The Heart symbol is universally seen as a quintessential representation of love, especially (though not solely) of romantic love. It signifies both physical and eternal love. Various cultures through the ages have associated the symbol with affection, compassion, joy, and charity. It has also found ritualistic use in ceremonies of yore performed for strengthening relationships.
The use of the symbol goes far back in history and has even been found on ancient Roman coins. There is a lot of ambiguity about the origin of the Heart symbol as it has only a remote resemblance to the human body organ it represents. In fact, it is largely believed to have been derived from the shape of the seedpod of silphium, an herb popular among the Romans as a contraceptive. Another belief has the symbol originating from the shape of leaves, typically ivy leaves. The Greeks associated ivy with God Dionysus, the god of passion, wine, and other sensual things. Perhaps, this later led the Heart symbol to be connected with romantic love. The longevity and resilience of the ivy vine are also seen as symbolic of eternal love.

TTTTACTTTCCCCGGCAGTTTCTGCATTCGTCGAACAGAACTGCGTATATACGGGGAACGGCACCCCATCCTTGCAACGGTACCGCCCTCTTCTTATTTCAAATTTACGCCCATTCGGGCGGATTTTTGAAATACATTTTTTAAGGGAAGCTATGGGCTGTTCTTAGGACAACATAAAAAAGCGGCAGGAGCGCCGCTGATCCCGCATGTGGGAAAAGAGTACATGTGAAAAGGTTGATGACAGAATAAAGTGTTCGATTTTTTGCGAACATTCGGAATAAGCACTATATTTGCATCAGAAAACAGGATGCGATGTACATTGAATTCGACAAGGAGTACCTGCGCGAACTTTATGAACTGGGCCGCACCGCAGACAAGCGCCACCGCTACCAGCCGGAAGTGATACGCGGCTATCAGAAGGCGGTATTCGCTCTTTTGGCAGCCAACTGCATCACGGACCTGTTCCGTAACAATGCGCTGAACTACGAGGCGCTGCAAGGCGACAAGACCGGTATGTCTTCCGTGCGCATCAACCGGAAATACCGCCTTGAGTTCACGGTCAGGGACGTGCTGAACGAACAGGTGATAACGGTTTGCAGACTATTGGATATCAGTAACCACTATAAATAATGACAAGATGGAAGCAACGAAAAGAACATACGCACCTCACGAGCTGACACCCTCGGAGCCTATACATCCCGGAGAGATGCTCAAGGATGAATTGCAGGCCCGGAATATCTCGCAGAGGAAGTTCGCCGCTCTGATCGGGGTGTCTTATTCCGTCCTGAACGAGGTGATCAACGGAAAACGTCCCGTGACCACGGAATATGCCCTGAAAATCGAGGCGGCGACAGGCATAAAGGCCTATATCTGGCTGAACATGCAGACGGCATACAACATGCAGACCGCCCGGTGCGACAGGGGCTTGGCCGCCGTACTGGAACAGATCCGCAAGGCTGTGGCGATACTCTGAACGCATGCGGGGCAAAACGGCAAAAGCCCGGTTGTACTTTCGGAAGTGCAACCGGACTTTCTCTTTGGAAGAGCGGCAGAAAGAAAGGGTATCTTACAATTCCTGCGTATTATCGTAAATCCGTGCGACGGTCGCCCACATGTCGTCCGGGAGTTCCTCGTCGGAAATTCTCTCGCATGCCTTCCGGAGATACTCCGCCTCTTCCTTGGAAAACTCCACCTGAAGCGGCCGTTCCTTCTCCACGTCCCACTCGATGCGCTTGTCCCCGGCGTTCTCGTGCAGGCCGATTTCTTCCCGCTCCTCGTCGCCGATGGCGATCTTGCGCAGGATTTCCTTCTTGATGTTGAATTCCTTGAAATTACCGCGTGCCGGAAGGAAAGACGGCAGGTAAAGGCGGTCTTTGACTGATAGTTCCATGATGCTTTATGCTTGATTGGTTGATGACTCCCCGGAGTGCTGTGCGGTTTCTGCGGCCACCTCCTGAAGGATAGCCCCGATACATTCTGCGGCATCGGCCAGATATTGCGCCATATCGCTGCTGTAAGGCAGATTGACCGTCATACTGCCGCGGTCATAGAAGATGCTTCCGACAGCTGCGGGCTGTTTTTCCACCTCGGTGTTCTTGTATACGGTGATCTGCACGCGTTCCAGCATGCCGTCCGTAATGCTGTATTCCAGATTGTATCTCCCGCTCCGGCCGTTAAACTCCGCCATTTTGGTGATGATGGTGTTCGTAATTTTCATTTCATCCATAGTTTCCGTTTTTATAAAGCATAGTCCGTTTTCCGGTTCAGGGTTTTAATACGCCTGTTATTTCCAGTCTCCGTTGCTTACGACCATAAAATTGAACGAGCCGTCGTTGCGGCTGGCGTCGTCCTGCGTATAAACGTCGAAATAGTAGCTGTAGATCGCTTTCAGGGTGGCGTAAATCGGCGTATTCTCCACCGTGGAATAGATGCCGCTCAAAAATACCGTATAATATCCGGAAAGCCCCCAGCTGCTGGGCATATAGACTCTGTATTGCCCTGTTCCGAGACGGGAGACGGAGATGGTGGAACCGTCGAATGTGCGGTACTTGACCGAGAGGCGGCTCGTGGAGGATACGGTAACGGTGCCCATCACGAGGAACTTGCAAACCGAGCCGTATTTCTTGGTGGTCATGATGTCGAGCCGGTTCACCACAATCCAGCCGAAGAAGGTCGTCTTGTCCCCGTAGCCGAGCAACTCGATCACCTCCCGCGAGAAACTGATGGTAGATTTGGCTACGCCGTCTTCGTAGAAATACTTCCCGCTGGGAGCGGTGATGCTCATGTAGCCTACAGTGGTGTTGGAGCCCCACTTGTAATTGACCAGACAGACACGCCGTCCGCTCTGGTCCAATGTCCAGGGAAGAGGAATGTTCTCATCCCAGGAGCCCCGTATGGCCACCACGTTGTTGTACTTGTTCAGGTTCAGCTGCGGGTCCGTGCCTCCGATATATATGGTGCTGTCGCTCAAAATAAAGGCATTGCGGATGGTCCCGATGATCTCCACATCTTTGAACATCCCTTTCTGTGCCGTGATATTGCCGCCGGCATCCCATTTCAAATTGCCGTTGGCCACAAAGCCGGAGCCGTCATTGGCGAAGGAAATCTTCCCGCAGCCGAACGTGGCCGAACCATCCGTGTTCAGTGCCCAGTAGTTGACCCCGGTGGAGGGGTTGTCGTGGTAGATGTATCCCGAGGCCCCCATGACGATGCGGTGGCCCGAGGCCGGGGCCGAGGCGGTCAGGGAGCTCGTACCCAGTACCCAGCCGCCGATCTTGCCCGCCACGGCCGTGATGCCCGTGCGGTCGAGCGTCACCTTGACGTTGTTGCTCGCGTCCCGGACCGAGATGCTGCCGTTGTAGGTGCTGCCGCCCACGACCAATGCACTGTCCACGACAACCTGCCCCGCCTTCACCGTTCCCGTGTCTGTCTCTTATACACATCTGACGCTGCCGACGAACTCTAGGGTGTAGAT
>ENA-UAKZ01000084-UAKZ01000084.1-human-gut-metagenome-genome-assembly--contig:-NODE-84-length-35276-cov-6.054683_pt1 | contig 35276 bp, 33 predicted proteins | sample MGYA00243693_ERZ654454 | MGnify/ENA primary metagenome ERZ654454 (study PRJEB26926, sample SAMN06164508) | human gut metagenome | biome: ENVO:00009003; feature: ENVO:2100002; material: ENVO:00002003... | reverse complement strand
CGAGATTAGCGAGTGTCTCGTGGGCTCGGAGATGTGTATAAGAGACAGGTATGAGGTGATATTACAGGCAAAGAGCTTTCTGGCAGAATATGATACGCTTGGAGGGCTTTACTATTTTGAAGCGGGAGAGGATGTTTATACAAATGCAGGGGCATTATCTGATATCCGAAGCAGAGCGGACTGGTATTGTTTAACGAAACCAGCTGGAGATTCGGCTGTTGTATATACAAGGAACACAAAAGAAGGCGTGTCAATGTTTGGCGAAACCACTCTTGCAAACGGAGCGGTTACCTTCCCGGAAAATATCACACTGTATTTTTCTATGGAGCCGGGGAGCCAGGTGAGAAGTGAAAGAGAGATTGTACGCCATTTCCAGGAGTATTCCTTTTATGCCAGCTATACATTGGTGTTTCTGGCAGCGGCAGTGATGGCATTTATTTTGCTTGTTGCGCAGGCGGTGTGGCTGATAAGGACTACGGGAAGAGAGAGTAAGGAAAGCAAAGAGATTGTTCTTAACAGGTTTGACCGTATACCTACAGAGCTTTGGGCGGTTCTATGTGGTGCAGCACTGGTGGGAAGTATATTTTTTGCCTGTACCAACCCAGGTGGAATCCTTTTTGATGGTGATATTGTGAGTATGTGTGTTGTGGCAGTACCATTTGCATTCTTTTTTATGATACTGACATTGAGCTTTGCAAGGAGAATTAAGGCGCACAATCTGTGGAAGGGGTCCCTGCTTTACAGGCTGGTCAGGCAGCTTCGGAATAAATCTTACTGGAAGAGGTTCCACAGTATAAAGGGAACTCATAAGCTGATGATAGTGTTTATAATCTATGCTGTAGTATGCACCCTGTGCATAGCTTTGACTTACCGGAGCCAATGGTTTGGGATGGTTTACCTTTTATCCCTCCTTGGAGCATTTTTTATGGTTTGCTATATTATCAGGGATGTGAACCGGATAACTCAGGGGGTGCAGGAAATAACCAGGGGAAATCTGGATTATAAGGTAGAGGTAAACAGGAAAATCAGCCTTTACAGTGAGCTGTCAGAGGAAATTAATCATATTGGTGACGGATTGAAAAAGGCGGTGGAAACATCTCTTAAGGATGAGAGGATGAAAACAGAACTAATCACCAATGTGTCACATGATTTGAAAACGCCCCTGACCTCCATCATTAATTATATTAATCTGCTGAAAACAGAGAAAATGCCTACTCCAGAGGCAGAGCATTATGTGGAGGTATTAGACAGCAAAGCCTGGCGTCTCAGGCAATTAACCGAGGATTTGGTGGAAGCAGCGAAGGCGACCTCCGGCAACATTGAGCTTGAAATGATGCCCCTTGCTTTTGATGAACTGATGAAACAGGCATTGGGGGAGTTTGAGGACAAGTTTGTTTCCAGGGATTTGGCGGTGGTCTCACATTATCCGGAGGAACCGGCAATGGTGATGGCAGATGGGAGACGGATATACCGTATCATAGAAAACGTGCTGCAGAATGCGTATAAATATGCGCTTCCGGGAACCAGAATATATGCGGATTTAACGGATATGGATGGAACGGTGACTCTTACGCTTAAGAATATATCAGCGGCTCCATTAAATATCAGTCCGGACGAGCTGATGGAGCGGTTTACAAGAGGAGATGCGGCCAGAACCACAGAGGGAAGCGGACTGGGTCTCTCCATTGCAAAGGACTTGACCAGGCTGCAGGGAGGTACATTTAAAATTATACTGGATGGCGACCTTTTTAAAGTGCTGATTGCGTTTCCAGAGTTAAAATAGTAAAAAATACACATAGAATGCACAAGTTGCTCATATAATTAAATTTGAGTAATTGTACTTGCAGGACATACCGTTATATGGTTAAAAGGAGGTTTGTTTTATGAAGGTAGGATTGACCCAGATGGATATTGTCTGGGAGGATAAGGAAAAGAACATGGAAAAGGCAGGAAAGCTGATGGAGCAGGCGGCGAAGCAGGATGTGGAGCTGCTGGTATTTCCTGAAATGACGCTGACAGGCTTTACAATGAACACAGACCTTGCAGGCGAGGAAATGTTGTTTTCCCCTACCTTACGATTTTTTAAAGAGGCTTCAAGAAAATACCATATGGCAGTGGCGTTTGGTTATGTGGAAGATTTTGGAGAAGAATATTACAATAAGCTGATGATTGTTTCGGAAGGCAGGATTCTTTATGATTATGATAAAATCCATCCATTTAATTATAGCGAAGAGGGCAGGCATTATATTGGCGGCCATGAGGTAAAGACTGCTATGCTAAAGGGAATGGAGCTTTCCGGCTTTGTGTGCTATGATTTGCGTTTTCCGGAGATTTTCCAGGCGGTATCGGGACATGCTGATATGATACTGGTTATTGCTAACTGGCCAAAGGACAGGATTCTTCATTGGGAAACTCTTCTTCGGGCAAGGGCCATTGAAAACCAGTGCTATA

Some people link the Heart symbol with an upside-down triangle and associate it with the divine feminine power. The inverted triangle also symbolizes the Water element, which makes the Heart a sign of intuition, psychic perception, emotion, transition, and motion.
The all too familiar use of the Heart symbol as a metaphor for love developed around the 15th century and gained increasing prominence with time. Gradually, the Heart came to be depicted in red, a color that is also a symbol of passion and love. Another symbol closely related with the Heart is the wounded or broken heart that shows the heart pierced with Cupid’s arrow. It denotes the live sickness.
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